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How To Learn Python: A Guide For Self-Learners

In this self-learners guide, I want to share my perspective on how you can learn Python on your own. Over the last couple of years, Python’s popularity has exploded and so has the number of tutorials, video courses, books and bootcamps. Which can be frustrating to navigate especially for beginners.

Instead of just listing every resource there is, I want to show you one possible way from zero programming experience to getting hired. The resources that I recommend, I have either used myself or I noticed them because they have been recommended hundreds of times on StackOverflow and Reddit.

What is Python and why should I learn it?

Still not convinced? Check out Should You Learn Python In 2019 to learn more about its history, use cases, and job prospects.

Let’s start learning! 🐍

First Steps – What does Python code look like?

I’ll spare you the “Hello, World!” example in this article 😉 If you already have some programming experience in a different language you can (optionally) skip the “first-steps” part. However, if you have some time to spare I’d recommend you check out these resources anyways.

A great first place to experience Python and programming in general, are interactive tutorials. You not only get to play around with writing your first lines of code, but you can also avoid spending time on setting up a programming environment on your computer. 

There are two interactive Python tutorials that I would recommend for someone who has zero experience with programming. I think both of them are great, so the choice is yours. You definitely don’t need to do both.

Computer Science Circles by the University of Waterloo – Chapters 1 to 10 should provide you with a good foundation that will get you started on your Python journey.
Snakify – Lessons 1 to 11, you can ignore the stuff beyond lesson 11 (e.g. JavaScript, HTML and CSS).

Moving On – Writing your own programs

For some strange reason, I don’t see Team Treehouse being recommended often enough. I believe it is a great place to help you build a solid foundation and for you to start developing your own projects.

They really seem to put a lot of work into their materials, including teacher’s notes + animations etc. Treehouse has a good mix of lectures and exercises that will take you through various topics. 

One nice feature that is often overlooked is their workspaces, a “fully browser-based code editor” that lets you write and run your code directly in your browser. Super helpful if you just want to try out some stuff and not set up a new dev environment. 

There are a few different ways to utilize the site’s content. You can either browse the library, do a Python track or fully commit to a tech degree. If you don’t know which option is a good fit for you try these tracks first: Intermediate Python (or Beginning Python as a refresher). 

Automate the Boring Stuff is an amazing Python beginner’s book that teaches you how to use Python programming to make your work/life easier. The best part 🔥 the book is FREE.

Automate the Boring Stuff is written for total beginners, but a lot of the later chapters touch on more intermediate topics like Regular Expressions, Image Manipulation and Web Scraping. The author does a really good job explaining those topics in easy to understand English.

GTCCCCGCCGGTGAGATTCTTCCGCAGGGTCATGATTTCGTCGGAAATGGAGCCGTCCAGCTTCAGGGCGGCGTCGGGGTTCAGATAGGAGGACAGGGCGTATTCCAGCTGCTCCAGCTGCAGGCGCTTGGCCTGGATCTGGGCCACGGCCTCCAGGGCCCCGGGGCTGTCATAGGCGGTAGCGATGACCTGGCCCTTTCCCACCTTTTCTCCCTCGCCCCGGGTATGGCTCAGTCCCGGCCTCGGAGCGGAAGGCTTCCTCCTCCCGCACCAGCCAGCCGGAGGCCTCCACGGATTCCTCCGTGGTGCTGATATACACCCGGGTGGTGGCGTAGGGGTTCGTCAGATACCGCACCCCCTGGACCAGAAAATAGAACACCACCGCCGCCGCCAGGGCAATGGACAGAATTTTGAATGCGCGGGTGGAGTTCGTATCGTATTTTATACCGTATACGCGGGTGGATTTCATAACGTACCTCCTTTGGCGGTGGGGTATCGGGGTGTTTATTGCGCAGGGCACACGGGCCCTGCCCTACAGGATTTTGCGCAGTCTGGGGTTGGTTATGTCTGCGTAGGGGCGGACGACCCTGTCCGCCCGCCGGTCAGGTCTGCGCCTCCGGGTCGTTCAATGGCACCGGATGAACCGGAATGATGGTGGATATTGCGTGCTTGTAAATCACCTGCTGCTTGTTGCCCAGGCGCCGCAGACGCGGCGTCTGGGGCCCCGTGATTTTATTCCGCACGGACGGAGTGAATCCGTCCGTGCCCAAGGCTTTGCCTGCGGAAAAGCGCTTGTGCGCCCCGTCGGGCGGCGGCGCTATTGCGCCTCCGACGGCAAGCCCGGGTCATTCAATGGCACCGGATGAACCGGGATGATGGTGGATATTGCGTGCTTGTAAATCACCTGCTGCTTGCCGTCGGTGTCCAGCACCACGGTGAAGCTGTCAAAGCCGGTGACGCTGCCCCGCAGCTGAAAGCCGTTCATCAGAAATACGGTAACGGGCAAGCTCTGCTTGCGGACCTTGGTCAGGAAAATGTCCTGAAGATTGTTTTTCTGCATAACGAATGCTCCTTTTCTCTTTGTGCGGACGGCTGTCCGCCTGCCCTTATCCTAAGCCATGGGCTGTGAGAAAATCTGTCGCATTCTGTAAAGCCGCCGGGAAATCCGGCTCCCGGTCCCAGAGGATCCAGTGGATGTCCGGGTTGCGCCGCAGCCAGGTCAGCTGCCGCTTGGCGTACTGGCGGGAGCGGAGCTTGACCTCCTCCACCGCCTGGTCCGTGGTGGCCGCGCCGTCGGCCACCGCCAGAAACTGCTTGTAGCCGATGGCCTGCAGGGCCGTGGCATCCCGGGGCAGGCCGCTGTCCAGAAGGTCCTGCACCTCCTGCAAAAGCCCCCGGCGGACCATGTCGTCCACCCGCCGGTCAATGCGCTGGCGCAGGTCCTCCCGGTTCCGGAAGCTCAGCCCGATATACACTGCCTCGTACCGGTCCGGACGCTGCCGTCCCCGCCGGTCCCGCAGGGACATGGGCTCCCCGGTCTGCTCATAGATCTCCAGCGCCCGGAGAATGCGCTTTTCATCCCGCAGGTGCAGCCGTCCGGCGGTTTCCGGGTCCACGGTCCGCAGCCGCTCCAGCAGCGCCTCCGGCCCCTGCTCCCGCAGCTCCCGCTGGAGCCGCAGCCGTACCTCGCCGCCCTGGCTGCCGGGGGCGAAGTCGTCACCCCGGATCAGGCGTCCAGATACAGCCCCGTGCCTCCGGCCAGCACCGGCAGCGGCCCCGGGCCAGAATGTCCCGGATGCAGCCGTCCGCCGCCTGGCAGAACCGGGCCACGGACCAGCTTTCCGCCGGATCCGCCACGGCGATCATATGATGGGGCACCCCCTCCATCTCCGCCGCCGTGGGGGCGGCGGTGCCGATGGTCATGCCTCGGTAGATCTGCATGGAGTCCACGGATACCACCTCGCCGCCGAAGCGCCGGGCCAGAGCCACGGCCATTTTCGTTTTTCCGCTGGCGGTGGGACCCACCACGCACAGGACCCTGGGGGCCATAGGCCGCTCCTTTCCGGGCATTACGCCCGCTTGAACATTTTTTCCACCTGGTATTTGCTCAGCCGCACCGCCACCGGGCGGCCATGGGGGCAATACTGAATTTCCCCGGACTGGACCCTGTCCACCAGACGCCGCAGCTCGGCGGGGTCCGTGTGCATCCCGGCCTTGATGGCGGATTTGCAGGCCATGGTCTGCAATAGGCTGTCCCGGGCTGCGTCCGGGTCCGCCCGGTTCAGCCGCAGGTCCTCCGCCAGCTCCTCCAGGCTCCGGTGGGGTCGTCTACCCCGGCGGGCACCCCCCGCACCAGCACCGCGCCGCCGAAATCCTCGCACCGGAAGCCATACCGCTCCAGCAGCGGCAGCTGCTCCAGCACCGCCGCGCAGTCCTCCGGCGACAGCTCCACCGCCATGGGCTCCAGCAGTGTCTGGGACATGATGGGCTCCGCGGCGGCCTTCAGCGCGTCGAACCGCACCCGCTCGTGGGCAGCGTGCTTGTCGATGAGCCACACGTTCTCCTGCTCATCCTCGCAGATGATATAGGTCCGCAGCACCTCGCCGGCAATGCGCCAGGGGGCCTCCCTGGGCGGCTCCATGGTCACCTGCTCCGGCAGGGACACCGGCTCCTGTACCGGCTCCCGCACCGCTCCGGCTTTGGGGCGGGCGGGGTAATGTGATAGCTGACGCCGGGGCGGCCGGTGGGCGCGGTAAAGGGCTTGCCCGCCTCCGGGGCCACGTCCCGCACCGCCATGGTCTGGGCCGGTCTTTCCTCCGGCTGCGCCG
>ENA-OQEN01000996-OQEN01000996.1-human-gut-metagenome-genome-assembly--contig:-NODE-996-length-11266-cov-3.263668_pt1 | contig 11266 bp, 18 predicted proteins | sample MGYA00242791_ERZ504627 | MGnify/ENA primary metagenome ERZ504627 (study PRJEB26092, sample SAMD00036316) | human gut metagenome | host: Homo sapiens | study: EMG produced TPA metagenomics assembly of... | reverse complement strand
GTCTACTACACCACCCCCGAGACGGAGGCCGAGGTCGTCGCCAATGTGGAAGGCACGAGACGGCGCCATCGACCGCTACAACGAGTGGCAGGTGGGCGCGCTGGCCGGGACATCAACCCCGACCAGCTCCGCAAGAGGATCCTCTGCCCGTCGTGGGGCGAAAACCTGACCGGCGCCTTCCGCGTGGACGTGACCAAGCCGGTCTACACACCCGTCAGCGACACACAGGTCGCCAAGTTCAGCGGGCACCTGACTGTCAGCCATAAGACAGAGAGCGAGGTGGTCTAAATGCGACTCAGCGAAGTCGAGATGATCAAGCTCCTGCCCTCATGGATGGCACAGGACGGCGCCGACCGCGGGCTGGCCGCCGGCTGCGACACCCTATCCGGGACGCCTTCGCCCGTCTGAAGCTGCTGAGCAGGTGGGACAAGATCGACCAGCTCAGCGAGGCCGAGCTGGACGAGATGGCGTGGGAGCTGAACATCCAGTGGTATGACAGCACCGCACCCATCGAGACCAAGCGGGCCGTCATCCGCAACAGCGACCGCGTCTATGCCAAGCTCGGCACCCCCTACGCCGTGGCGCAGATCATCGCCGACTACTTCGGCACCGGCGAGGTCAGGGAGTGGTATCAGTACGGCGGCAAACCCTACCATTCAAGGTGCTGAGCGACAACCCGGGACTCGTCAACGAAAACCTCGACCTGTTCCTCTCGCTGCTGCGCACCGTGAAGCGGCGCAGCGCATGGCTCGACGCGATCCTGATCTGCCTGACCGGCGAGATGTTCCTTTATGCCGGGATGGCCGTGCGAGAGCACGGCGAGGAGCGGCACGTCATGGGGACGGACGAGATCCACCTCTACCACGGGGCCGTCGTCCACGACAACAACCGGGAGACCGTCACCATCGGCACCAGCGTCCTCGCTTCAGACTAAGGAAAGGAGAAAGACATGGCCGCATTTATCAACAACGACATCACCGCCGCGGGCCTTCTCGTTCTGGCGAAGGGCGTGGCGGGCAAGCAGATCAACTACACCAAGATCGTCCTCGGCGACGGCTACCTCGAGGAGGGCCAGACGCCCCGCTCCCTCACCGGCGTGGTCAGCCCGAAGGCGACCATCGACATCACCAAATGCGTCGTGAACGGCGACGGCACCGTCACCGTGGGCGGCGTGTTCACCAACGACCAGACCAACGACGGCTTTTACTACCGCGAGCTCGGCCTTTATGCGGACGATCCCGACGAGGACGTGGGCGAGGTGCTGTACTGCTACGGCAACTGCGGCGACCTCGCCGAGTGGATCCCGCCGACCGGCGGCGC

I’d recommend you check out both options and see which one is a better fit for your learning style. I actually used a combination of both Team Treehouse and Automate the Boring Stuff. Same as before, I wouldn’t say that one is better than the other.

Let’s Get Serious – Committing to learning the language

Congratulations, if you studied all the resources mentioned above and made it here. At this point, you probably already have a good idea of what topics you want to study next e.g. web development with Django or data analysis with pandas

This level could already be good enough to do some entry-level freelancing projects on the side. At this time, you should consider if you want to really commit to a career as a developer or continue just for the fun of it.

What resources and topics to study definitely becomes a lot less straight forward. You can continue your self-learning journey with more intermediate and advanced books like Fluent Python and Problem Solving with Algorithms and Data Structures using Python (free), you can try to find a coding mentor that helps you identify holes in your studies or you could opt for a coding Bootcamp.

I honestly don’t want to recommend one over the other. There are benefits to each of those options. Some people become amazing developers by just reading books and building side projects, others find an amazing mentor and some prefer the structure of a Bootcamp.

If you want to do this stuff full-time, consider applying for an entry-level Python developer position just to see if you reach your limits during a coding interview.

The cost of a coding Bootcamp is a big turnoff for many. That’s why I also want to leave you with a few reasons, why it still could be a good choice:

Conclusion – Lifelong learning

No matter how you continue your journey, always keep in mind programmers never stop learning 👩‍🏫

Every month a new language, framework or technology is popping up and your career might require you to dive into machine learning, deep learning, blockchain or data analysis. Let’s prioritize and tackle 💪!

How about you? How did you learn Python? Let me know in the comments below.

Written by
Tim Osterbuhr
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